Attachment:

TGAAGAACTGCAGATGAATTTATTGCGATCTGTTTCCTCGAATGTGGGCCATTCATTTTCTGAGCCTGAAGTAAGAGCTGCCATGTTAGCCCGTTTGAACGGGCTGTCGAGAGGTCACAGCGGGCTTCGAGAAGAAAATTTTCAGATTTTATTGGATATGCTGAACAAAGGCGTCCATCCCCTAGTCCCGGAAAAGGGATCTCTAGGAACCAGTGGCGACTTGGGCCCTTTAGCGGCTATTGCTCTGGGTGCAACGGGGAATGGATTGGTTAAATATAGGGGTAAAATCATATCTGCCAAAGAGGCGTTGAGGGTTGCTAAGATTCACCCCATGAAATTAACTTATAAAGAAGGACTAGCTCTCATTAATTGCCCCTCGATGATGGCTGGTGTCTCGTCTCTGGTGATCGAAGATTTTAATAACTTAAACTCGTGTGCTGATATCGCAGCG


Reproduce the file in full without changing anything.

TGAAGAACTGCAGATGAATTTATTGCGATCTGTTTCCTCGAATGTGGGCCATTCATTTTCTGAGCCTGAAGTAAGAGCTGCCATGTTAGCCCGTTTGAACGGGCTGTCGAGAGGTCACAGCGGGCTTCGAGAAGAAAATTTTCAGATTTTATTGGATATGCTGAACAAAGGCGTCCATCCCCTAGTCCCGGAAAAGGGATCTCTAGGAACCAGTGGCGACTTGGGCCCTTTAGCGGCTATTGCTCTGGGTGCAACGGGGAATGGATTGGTTAAATATAGGGGTAAAATCATATCTGCCAAAGAGGCGTTGAGGGTTGCTAAGATTCACCCCATGAAATTAACTTATAAAGAAGGACTAGCTCTCATTAATTGCCCCTCGATGATGGCTGGTGTCTCGTCTCTGGTGATCGAAGATTTTAATAACTTAAACTCGTGTGCTGATATCGCAGCG